Hello Mr. Minton
I want to ask about a certain topic that’s been on my mind. A friend of mine who is an agnostic shared to me that one reason she is hesitant with Christianity is due to fallen angels. She thinks it is what makes our belief system fishy. If angels are the workers of God and encounter Him more directly and are much more powerful and intelligent than humans, surely they know much clearly the consequences of rebelling. They would know they stand no chance against an all-powerful God and meet eternal punishment. And yet in our religion, we have fallen angels who did rebel against God. My friend thinks this is unlikely to happen, and so fishy. And she also says it makes it seem instead that the Christian God might just be some powerful (but imperfect) being who might be making up lies and used a sloppy excuse for explaining “fallen angels.”
This is my first time hearing someone having this reason for being agnostic. Most skeptics I know have the usual philosophical problems/arguments which I have grown used to. I did not expect this so I don’t really know what I should have said. I don’t believe her of course but what she said has been on my mind. It bothers me a lot how I keep thinking about it and I’m afraid it might lead me to doubts. I suffer from scrupulosity Mr. Minton, so I’ve been very stressed and emotional about it. I can’t stop thinking about it and I am plagued with thoughts that I might end up doubting God, and I’m scared it might lead to blasphemy. Maybe your words on what my friend said may help me.
Thank you Mr. Minton. I’ve been following your blog for months and I really like your posts. Your articles helped me believe in free will and molinism. Thank you for everything.
Your reader, Ruth
I agree that it seems odd to think that the angels, who both know God and know about God far better than we do, would be so stupid as to try to overthrow him or defeat His purposes. But it also seems stupid to me to think that criminals can escape police officers during high speed pursuits. Not only is there a long record of all of them ending with the police officers catching the bad guy (because of some spike trap, or the guy drove down a dead end road and had to get out of his vehicle), but they are also surely aware that there’s no where they can hide with a police helicopter overhead. Yet people still try to evade the police. The point here is that bad persons do stupid things when they should know better.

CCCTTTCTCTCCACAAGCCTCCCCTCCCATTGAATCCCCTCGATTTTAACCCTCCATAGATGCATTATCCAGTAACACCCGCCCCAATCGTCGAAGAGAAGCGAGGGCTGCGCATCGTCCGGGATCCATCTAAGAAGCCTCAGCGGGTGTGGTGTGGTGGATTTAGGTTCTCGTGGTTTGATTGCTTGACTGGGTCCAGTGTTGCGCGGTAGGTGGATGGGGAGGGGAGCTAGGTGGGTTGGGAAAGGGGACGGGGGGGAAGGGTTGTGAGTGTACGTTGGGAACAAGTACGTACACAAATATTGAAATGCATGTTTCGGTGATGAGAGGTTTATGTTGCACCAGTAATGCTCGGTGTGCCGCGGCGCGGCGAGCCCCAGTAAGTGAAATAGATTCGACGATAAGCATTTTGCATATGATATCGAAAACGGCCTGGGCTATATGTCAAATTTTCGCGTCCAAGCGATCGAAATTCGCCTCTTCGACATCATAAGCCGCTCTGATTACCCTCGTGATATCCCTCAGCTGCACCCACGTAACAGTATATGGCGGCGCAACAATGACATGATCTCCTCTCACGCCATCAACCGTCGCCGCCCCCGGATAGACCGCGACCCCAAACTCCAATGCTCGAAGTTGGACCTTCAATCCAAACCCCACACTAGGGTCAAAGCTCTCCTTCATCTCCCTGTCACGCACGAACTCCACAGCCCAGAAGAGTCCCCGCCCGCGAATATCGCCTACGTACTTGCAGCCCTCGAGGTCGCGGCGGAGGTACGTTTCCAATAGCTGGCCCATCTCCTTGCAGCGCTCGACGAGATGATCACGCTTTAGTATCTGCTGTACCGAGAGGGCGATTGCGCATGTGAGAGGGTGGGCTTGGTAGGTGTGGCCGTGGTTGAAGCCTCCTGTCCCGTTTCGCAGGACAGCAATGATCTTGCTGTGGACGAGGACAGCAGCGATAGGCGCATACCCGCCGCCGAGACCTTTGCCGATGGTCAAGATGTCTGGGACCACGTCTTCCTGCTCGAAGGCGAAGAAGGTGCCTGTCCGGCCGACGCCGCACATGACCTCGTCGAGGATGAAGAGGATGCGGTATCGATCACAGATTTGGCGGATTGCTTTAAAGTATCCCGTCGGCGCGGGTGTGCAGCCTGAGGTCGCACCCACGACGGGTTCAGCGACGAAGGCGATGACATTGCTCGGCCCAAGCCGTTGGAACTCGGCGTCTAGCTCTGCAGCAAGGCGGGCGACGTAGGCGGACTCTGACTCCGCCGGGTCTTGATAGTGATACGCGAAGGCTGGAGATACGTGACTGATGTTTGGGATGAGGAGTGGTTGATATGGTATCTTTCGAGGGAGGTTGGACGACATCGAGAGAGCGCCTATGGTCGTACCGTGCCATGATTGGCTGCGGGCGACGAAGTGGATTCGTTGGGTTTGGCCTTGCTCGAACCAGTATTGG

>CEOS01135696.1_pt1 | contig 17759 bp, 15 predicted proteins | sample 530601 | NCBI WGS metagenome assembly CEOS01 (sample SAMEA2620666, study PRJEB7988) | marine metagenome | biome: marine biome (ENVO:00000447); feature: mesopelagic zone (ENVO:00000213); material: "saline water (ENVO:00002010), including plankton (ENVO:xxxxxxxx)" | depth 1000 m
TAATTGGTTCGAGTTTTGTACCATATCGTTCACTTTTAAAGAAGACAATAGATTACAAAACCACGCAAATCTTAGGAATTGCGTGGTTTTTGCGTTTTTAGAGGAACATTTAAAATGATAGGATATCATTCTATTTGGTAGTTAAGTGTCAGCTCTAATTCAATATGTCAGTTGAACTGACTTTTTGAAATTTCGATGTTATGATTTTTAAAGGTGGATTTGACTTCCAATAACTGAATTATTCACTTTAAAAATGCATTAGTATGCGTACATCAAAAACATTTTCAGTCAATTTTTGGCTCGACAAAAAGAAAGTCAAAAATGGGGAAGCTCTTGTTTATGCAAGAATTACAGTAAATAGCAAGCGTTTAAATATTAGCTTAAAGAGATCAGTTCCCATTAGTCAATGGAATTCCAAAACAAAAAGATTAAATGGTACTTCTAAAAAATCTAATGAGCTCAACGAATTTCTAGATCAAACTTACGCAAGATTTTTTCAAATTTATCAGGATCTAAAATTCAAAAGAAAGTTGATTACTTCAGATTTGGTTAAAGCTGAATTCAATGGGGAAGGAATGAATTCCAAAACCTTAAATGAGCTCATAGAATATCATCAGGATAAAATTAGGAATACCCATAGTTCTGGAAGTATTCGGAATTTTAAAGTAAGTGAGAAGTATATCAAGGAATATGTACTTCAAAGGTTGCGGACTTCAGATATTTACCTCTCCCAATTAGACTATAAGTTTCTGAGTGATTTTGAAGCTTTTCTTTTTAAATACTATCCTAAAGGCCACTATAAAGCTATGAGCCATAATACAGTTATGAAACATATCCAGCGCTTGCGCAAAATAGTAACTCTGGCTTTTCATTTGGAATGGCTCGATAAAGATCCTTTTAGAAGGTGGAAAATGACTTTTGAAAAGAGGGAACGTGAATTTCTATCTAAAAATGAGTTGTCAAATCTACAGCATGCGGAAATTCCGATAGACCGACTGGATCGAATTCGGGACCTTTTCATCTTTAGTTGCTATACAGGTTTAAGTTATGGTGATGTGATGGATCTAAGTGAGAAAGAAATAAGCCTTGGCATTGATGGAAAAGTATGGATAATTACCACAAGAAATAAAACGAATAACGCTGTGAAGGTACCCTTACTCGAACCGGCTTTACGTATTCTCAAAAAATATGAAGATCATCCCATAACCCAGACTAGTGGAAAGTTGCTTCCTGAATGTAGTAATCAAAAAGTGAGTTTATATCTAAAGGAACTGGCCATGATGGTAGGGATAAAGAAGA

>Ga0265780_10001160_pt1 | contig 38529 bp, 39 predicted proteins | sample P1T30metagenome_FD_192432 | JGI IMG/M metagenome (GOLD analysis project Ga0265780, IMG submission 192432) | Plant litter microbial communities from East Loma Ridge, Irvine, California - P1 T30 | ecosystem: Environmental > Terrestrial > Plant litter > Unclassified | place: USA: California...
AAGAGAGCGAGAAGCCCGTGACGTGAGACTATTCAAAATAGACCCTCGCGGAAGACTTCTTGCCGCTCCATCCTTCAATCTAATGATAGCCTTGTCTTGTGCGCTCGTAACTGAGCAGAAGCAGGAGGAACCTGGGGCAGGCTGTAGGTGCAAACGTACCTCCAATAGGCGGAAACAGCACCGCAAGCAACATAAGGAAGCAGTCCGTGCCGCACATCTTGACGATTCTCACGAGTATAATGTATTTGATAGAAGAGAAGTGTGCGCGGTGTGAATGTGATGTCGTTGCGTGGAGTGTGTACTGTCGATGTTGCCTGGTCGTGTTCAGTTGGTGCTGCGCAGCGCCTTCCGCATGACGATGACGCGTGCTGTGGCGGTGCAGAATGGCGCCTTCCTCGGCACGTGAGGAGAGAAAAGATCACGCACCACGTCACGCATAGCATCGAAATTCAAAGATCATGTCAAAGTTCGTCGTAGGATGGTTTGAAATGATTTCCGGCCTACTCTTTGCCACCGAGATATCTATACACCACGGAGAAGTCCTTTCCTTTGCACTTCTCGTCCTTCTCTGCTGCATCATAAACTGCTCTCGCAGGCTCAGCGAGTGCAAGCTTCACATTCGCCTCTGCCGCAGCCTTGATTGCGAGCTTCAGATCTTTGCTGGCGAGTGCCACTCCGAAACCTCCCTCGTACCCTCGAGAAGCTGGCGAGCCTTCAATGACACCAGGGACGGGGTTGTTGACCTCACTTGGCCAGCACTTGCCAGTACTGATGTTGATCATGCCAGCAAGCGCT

“Well, a lot of it comes down to what I call, ‘evidential insufficiency’. Every criminal trial illustrates answers an important question: At what point does a jury think it has enough to make a decision? We have to remind every jury that they’ll always have unanswered questions; in every case. I’ve never had a case where there wasn’t a series of unanswered (and even unanswerable) questions, because you’re never going to be able to answer every question; I don’t care how long you look at the case.
“We ask jurors to make a decision in spite of those unanswered questions. As a matter of fact, that’s why the standard of proof in criminal trials is not ‘beyond a possible doubt’; it’s ‘beyond a reasonable doubt’. If the standard of proof was “beyond a possible doubt,” we’d never convict anyone. There are lots of things we believe, even though we don’t have every possible piece of evidence to justify my belief. How can I be certain my car won’t explode when I turn the key? It’s happened to others, and it’s certainly possible it could happen to me. But is it reasonable? If you lived on the basis of your possible doubts, you’d be immobilized by fear and uncertainty. That’s why the standard of ‘beyond a reasonable doubt’ is good for us, even as Christian believers.
We need enough evidence to infer the most reasonable inference, but no more. We can’t answer every question about God. Do you really think, as a mere mortal, you can know everything there is to know about the nature of God? I doubt we’re ever going to have complete, robust answers on this side of Heaven. But we can still move, we can still act, we can still make a decision for Christ, even though we don’t have every possible answer, because guess what? No one has every possible answer, regardless of worldview.”1
I hope I was able to help.